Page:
Detection and Correction: Data Prep Pitfalls

pitfall-signBig Data is the talk of the town these days, but it seems at this point we aren’t nearly as concerned with Clean Data.  According to David Kirkpatrick, founder of Techonomy, we create as much information in two days as we did from the dawn of man through 2003. How much of the data explosion is due to user generated content, selfies and rick roll videos can be left up to debate, but if we don’t start implementing tools and strategies to prepare and cleanse our data appropriately, we might in the end, be buried under a heap of worthless data.

When it comes to data prep, knowledge of the data itself is the most important tool you can arm yourself with.  With this knowledge you can then identify what relevant data you need to access.  Bringing all of the different information together can be a strenuous process and leaves us with many challenges when preparing this data for reporting or predictive modeling.  In another blog entry we discussed ways to identify data errors.  Here we look to address some of those common challenges in our data exploration.

Monotonic Variables
A monotonic variable is one that increases without bound.  This would be a variable such as a date, social security numbers, customer ID, etc.  It is the transformation of these variables that allow us to glean some information about the individuals in our data set.  For instance if we have a customer’s last interaction date we could create a new variable representing the number of days since their last interaction.  With customer ID’s simply adding a text component to these variables would ensure that this variable is not later confused as a continuous variable.

An outlier is a single, or very low frequency, occurrence of a value of a variable that is far away from the bulk of the values of that variable.  As a general rule of thumb, if you can positively identify it as a mistake then you can try to correct the entry or just include it as a missing value.  However, the data miner must assume that all outliers are in fact outliers until they are positively identified as an error.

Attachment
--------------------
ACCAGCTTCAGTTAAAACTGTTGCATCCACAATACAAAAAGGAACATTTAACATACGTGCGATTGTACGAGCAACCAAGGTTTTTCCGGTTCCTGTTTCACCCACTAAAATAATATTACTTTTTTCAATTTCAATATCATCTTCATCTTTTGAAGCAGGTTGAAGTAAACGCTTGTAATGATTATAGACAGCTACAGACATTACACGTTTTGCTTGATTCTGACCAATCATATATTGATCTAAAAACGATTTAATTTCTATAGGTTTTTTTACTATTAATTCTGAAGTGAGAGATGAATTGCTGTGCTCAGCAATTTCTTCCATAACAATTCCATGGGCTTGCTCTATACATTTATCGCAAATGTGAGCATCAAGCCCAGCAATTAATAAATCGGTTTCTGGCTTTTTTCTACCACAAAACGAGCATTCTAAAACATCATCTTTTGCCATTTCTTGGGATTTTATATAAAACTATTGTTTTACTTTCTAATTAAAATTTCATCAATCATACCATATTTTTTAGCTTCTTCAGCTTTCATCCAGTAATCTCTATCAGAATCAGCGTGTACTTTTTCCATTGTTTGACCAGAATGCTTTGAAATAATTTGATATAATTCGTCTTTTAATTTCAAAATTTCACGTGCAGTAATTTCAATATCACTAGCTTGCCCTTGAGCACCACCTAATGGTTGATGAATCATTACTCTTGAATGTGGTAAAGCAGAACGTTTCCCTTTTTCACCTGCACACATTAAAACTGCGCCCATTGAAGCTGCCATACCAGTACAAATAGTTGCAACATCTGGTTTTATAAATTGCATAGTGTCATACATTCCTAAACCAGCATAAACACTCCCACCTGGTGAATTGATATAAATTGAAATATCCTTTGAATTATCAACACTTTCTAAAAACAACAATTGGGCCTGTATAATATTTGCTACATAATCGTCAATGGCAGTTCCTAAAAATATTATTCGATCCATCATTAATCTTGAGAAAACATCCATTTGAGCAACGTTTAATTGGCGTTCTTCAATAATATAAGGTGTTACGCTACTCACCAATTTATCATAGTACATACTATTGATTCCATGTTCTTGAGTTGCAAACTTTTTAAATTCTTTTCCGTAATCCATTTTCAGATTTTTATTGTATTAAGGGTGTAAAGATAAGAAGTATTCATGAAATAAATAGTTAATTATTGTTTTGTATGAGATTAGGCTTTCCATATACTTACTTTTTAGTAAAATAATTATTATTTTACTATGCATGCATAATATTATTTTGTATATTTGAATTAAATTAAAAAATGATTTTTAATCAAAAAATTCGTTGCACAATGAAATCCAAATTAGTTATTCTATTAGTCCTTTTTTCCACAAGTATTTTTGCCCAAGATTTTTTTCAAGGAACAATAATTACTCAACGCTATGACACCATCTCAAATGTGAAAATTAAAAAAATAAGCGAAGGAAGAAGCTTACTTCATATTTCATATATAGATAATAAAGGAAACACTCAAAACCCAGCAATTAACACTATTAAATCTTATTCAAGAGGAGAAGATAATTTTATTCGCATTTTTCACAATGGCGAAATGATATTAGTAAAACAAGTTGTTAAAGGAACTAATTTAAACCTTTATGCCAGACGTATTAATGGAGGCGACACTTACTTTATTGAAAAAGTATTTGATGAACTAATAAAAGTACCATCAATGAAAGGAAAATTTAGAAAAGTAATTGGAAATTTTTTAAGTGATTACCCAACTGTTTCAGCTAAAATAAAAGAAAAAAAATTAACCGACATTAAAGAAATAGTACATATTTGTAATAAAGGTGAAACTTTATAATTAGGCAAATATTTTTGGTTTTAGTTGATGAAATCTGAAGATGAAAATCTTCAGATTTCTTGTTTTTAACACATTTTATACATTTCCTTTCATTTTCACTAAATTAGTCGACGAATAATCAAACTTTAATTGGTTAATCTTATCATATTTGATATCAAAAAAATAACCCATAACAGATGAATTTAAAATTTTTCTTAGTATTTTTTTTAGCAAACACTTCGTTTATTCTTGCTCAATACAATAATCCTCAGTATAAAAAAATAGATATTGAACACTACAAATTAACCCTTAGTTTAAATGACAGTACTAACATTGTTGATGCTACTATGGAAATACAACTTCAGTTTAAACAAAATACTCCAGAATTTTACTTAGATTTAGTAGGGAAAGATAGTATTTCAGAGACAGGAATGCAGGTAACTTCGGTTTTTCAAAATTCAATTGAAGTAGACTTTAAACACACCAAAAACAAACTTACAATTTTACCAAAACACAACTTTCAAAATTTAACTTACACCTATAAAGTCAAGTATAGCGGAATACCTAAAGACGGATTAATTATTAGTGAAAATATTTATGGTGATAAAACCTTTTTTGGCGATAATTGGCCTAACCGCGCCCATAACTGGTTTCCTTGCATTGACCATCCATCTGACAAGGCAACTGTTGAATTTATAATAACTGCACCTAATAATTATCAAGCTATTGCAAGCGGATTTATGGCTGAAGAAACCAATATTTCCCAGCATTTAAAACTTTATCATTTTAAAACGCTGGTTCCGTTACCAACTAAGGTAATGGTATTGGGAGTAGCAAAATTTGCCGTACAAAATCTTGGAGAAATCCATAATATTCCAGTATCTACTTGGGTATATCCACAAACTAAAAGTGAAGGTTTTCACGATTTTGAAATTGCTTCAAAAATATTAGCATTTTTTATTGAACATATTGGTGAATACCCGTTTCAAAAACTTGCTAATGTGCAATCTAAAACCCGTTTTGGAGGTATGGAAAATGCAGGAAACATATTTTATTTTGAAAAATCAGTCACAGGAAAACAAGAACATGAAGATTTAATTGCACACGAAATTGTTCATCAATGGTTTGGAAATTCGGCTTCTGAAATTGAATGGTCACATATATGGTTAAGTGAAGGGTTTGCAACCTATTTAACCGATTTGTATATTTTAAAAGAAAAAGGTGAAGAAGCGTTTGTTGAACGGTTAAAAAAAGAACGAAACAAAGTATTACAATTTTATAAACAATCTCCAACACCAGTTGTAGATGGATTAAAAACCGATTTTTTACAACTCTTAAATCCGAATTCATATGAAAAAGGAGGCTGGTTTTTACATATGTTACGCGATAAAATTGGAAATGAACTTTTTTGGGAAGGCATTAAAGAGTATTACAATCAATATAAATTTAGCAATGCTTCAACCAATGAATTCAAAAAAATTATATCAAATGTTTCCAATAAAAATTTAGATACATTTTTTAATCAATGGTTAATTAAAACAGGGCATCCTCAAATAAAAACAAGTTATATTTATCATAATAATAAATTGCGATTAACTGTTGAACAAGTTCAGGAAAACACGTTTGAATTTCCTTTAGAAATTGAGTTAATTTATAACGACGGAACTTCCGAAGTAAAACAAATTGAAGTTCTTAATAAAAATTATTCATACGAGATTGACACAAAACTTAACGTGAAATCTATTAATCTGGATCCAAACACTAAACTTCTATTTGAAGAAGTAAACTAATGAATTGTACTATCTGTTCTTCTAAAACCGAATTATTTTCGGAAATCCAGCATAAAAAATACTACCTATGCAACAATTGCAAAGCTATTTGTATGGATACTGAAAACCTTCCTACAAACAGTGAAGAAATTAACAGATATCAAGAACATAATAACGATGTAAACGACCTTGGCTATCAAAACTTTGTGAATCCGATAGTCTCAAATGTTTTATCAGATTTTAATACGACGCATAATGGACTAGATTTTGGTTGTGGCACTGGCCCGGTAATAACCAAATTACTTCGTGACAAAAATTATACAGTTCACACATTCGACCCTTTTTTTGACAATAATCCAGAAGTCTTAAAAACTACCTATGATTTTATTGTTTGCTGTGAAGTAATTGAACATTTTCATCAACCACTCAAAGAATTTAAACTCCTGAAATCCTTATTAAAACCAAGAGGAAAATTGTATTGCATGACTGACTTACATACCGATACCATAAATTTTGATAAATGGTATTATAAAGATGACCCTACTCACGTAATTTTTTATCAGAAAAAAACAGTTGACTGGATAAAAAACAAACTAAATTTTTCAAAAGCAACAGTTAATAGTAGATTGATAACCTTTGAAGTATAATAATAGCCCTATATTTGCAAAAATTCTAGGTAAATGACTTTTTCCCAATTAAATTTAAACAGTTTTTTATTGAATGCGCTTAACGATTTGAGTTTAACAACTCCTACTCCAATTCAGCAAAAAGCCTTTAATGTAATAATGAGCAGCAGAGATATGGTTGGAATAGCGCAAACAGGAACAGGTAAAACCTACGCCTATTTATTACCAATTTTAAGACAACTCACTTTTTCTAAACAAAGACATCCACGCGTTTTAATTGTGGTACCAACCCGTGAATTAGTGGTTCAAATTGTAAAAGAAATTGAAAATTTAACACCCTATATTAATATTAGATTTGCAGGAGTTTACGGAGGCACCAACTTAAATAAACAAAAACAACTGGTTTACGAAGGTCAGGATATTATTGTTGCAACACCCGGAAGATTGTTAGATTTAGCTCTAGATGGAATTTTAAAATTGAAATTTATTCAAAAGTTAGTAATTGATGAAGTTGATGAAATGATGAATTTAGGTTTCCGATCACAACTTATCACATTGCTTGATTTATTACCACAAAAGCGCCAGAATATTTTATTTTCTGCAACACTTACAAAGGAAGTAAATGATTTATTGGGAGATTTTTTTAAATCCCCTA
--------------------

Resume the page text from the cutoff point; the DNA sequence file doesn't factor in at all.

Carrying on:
If a variable is sparsely populated with entries if it is at all possible to collapse the variable that might be the best solution, which would include binning or other forms of cleansing.  Another way to handle these would be to consider creating a dummy variable that marks whether or not the information exists at all.  If, for instance, you had in your dataset emails of all individuals, but it happened to be sparsely populated, just the fact that an email exists might inform you of the type of relationship you have with that individual.

Data Consistency
When working with data sets it is important to review the data for consistency.  Many manually entered text variables contain many unique values that in fact represent a single entry.  It is important to cleanse these variations so that they are represented as a single entry.  If working with Binary variables you want to make sure that they are represented uniformly.

Data Pollution
One of the most common forms of data pollution is when users stretch a system beyond its means.  For instance, in Higher Ed, instead of having a separate column to record ACT scores they were entered in the SAT column.  Parsing this data out is essential.

Zip Codes
Zip codes are constantly an issue when preparing data.  The relationship between zip code and other variables cannot be easily identified.  In Rapid Insight Software there is an easy way to calculate the distance between zip codes to return a value that we can then use.

Missing Values
First, it is important to differentiate, if possible, between values that are missing and those that are empty.  Missing values are values that were not entered, but most certainly exist.  Something like gender could be considered missing.  Empty variables are values that do not actually exist.

The real question is how do we replace the missing values.   Unfortunately there isn’t a single catch all answer here.  This is entirely dependent on the variable and your knowledge of it.  You could fill with the variable mean, fill with zero, or exclude the entire record.  Also, there are several methods that can be used to estimate an appropriate value to plug in for one that is missing.  You need to identify which are the important relationships to preserve and that will indicate how to find the estimate for those missing values.  The key here is that when replacing the missing values we do not introduce a pattern that doesn’t already exist in the natural data.


How can Rapid Insight Veera™ help?

Although these challenges always chance being present in data clean up, there are tools to ease this pain that make the process smoother, faster, and way more fun! Sometimes finding the right software for the job can be a challenge in itself. Rapid Insight Veera™ makes that job a piece of cake. This data blending and preparation tool has a user friendly, drag and drop interface that will make you a data superhero, especially with those repeatable processes and automated reporting. With Veera, users can cut their data clean up down to a fraction of the time and then automate the process for convenience. Don’t let your Big Data mess get the best of you.

Remember, always keep in mind the seven challenge points above and find the right method for you and big data clean up should be as easy as 1, 2, 3.

– Jon MacMillan, Rapid Insight Data Analyst



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Experience Rapid Insight

No risk, all reward! Download a free, fully functional 14-day trial of Veera Workstation and Rapid Insight Analytics today, and a member of our analyst team will help you get the most out of your trial.